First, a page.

Presentation on theme: "This is just some of the slides in our presentation. It may assist your new army of National Trust Beekeepers."— Presentation transcript:
This is just some of the slides in our presentation. It may assist your new army of National Trust Beekeepers
Health and Safety around Honeybees Living creatures will defend their home, only defence is sting Minimise –Wear correct PPE –Know what you are doing –Bring required equipment Neighbours, children, pets –Do not inspect during neighbours BBQ –Face hive away from neighbours/toward fence or hedge –Erect fence? Out apiary,? Allotment? Involve them? Avoid –Annoying bees –Bad weather –Jerky movements, vibration –Strong fragrance
Stings –Cannot be avoided, you are invading their home –Flight path –Swarming (very unlikely to sting) Normal Reaction - local pain, swelling, itching, and redness around the sting site. Mild Allergic Reaction - Some people will experience swelling in a larger area, not just immediately around the sting site, Severe Allergic Reaction - "anaphylaxis" or anaphylactic shock. Symptoms may appear immediately or within the first 30 minutes. The symptoms include: –hives, itching and swelling in areas other than the sting site, – swollen eyes and eyelids, –Wheezing, –tightness in the chest and difficulty breathing –hoarse voice or swelling of the tongue –dizziness or sharp drop in blood pressure –shock –unconsciousness or cardiac arrest
5 Honey bee - Development of Castes W Q D Egg Fertilisation Unfertilised Royal Jelly - 3days Royal Jelly until emergence then Pollen and Honey Royal Jelly - 3days then Extra Pollen & Honey Female larva (Diploid) Male larva (Haploid) Laid in drone cell Laid in worker cell (Parthenogenesis) 5 Laid in Queen Cell 21 days 24 days 18 days
Queen bee lifecycle Laid as a fertilised egg in queen cell Fed royal jelly by worker nurse bees Cell packed with royal jelly and sealed 16 days after egg laid queen emerges Stings/fights any other queens in hive Within days leaves hive on mating flight Returns to hive and begins to lay Lives approx 5 years – rate of lay deteriorates over time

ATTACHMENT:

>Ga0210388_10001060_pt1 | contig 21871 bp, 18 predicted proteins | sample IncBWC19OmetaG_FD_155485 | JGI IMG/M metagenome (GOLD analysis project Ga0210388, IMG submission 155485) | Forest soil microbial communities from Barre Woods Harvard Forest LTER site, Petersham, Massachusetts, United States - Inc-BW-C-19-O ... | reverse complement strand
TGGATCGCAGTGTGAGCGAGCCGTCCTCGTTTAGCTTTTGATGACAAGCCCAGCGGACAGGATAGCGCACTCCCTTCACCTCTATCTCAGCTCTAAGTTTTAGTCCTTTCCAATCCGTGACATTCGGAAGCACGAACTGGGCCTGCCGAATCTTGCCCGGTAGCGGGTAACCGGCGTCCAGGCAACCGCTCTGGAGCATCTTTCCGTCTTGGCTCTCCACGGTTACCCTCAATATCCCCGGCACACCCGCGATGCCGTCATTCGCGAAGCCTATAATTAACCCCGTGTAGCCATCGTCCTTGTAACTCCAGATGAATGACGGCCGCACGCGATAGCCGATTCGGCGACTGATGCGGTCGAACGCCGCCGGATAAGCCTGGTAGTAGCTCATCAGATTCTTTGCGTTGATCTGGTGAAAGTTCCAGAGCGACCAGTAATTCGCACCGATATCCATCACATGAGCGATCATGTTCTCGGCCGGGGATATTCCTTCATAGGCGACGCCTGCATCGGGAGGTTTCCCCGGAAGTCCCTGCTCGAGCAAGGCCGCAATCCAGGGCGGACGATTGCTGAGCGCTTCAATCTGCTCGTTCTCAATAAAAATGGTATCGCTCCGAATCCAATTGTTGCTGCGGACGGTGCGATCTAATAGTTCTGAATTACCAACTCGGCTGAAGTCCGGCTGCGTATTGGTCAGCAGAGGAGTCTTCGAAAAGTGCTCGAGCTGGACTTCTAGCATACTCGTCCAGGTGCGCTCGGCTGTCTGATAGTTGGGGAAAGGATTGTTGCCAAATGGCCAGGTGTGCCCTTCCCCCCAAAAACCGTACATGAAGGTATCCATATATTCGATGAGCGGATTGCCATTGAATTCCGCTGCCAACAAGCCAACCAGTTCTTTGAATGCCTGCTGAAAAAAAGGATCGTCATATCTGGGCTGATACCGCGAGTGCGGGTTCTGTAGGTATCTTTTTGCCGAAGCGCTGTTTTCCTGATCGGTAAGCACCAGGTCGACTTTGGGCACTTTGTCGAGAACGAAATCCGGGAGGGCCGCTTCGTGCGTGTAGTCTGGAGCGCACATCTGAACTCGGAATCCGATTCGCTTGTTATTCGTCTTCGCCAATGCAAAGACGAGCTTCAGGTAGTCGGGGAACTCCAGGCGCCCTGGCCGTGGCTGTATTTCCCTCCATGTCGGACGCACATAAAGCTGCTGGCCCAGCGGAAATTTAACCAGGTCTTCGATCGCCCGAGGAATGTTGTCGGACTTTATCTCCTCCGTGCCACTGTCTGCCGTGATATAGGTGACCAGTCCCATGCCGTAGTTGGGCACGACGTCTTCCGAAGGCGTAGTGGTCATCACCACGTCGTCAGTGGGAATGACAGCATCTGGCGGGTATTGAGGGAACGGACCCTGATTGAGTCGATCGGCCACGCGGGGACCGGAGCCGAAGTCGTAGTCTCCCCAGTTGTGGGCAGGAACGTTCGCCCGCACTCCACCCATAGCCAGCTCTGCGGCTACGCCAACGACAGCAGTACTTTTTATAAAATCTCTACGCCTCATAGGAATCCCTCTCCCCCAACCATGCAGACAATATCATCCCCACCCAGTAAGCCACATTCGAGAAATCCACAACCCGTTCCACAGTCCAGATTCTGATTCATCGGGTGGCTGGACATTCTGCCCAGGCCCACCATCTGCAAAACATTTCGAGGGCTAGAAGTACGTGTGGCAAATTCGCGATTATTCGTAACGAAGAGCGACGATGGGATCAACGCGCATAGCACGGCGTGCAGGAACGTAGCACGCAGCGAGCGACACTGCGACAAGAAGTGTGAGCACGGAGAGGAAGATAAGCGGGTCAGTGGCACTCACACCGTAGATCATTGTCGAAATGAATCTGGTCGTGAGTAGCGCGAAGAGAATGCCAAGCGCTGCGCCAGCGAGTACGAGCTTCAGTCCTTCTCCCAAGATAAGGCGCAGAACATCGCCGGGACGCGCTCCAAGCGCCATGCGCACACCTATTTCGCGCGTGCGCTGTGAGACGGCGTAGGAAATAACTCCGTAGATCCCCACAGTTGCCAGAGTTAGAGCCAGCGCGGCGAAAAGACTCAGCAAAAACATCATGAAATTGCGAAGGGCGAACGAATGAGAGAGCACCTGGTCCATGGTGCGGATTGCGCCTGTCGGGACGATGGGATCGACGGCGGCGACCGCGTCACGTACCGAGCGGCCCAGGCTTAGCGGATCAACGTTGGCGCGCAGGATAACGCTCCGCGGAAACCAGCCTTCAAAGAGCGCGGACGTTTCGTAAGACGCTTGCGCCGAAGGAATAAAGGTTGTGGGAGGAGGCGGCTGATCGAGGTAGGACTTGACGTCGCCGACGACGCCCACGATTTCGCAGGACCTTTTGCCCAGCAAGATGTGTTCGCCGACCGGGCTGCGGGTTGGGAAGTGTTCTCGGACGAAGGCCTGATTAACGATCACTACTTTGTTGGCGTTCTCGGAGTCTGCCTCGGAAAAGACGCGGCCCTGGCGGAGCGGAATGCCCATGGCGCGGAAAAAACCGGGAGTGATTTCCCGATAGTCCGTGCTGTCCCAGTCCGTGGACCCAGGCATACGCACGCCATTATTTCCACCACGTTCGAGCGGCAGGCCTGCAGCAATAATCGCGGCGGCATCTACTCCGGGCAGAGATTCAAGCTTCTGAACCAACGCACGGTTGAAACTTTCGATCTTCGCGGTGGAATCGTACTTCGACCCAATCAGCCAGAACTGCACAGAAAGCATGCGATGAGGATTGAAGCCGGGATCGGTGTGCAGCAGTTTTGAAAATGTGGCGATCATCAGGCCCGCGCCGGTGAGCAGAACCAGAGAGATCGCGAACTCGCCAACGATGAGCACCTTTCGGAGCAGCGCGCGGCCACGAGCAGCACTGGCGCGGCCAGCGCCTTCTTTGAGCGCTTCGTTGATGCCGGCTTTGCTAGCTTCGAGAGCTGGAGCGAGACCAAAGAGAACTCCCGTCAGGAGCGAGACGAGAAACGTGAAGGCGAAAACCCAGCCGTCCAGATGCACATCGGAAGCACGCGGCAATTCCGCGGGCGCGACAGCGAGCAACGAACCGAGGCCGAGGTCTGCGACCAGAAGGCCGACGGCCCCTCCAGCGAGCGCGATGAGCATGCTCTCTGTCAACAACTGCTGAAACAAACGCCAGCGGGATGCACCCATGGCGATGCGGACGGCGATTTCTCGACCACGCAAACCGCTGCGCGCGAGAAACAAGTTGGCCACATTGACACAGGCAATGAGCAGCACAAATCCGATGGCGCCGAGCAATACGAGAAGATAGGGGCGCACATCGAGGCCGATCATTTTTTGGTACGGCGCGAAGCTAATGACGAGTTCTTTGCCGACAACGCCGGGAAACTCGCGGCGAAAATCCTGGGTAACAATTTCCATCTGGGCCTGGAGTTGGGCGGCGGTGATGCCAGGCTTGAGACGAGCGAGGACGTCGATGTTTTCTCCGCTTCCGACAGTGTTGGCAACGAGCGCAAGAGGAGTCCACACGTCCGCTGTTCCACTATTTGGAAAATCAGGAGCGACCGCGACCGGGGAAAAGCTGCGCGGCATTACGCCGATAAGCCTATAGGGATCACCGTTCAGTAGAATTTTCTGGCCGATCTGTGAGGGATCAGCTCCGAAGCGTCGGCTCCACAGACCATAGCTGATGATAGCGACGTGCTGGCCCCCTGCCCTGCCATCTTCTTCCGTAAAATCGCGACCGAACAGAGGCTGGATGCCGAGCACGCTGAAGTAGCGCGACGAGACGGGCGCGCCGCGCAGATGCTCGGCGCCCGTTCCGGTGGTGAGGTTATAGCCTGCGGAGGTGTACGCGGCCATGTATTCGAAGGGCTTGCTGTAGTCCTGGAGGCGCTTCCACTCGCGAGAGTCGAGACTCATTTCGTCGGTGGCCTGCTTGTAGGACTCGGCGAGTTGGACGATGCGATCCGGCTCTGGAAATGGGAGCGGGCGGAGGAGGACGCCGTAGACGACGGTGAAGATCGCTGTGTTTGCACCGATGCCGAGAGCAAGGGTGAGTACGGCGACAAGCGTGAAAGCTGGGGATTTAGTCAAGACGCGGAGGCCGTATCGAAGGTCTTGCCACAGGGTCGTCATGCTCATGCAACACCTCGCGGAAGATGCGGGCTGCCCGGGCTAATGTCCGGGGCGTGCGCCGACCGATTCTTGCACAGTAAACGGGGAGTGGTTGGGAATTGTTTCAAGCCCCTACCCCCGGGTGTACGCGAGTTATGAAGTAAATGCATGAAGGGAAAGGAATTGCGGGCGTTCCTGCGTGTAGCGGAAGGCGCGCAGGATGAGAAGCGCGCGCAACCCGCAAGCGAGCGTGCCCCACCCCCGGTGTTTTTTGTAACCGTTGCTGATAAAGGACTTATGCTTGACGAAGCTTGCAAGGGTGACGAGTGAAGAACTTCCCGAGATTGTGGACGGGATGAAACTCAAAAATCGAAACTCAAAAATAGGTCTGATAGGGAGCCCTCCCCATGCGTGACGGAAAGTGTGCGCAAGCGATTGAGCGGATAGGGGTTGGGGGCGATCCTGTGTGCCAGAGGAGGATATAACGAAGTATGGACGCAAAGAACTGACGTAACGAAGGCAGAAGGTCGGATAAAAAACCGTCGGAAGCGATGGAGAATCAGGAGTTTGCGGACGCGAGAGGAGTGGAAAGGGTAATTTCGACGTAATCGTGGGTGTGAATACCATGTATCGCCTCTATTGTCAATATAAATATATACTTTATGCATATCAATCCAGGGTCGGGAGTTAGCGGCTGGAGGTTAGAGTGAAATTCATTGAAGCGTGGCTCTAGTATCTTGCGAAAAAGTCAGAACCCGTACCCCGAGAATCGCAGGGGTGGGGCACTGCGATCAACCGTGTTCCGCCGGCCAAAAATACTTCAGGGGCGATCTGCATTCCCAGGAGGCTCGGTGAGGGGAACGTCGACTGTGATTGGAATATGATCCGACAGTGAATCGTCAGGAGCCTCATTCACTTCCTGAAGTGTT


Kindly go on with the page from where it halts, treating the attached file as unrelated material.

Worker Lifecycle Laid as fertilised egg in worker cell Fed 3 days royal jelly by worker (nurse) bees Cell filled with pollen/nectar mix and sealed 21 days from egg laid worker emerges Cleans own cell Begins as nurse bee and wax maker Moves onto cell cleaning, feeding larvae and drones Hive cleaning continues, packing nectar and pollen Drying off nectar Becomes guard bee or forager Specialise in nectar, pollen, water or propolis Usually dies in the field
The Bee Keepers Year January – bees clustering, little activity; <1 hour for the month February – queen starts to lay; beekeeper prepares for the year ahead <1 hour March – risk of starvation, rate of lay increases, workers collect pollen; feeding maybe, <2 hours April – early blossom, workers gather pollen and nectar, rapid increase in lay rate; find queen, mark, q excluder and super, dust <3 hours May – drones increasing, watch for swarming, inspect weekly; dust <6 hours June – highest occupancy, lay rate decreasing; swarm control, feeding maybe, dust <6 hours July – main nectar flow, lay rate decreasing; add more supers, swarm inspections, unite colonies? <6 hours August – activity level starts to drop, lay rate drops; restrict entrance, wasp traps, take a holiday, dust <3 hours September – drones expelled, pop decreasing, q stops laying; harvest honey, give winter feed <3 hours (bottling could add an hour or so) October – bees and bee keeper preparing for winter, remove QE <2 hours November – bees start to cluster, clean/store equipment, oxalic acid treatment <1 hour December – bees clustering; beekeeper no work to do!
Parasites Pests and Diseases 9 SAD? Crab SpiderWoodpeckerWasp Small Hive Beetle Varroa MiteHornetBee-wolfNosemaAcarine The Beekeeper
Environmental Problems 10 CCD? Mobile phone base stations GM Crops Climate change Pollutants Change in agricultural methods Chemicals and pesticides Loss of habitat Garden Fashions The Beekeeper
UK losses 2006 – 20078,000 colonies (30%) UK losses 2007 - 20086,000 (25%) UK losses 2008 – 20093,000 (20%) No wild colonies left - some escapees – not sustainable USA losses 2007 – 2008 800,000 colonies (30%) USA losses 2008 – 20091,000,000 If bees continue disappearing at this rate, it is estimated that by 2035 there could be no honeybees left in the USA. France, Germany, Switzerland, Italy, Spain, Greece, Brazil and Argentina reporting losses too Honey bee losses
Pollination is necessary for most plants to bear fruit, vegetables, and seeds. Upon fertilization, the flower begins to form fruit and seeds. In the case of apples or tomatoes, the seeds are inside the fruit. In the case of beans and peas, the fruit" is the seed. In the case of many flowers, edible fruit is not the goal. Instead, a pod may contain a few or many dozens of seeds. Pollination – sex for flowers! Why does it matter?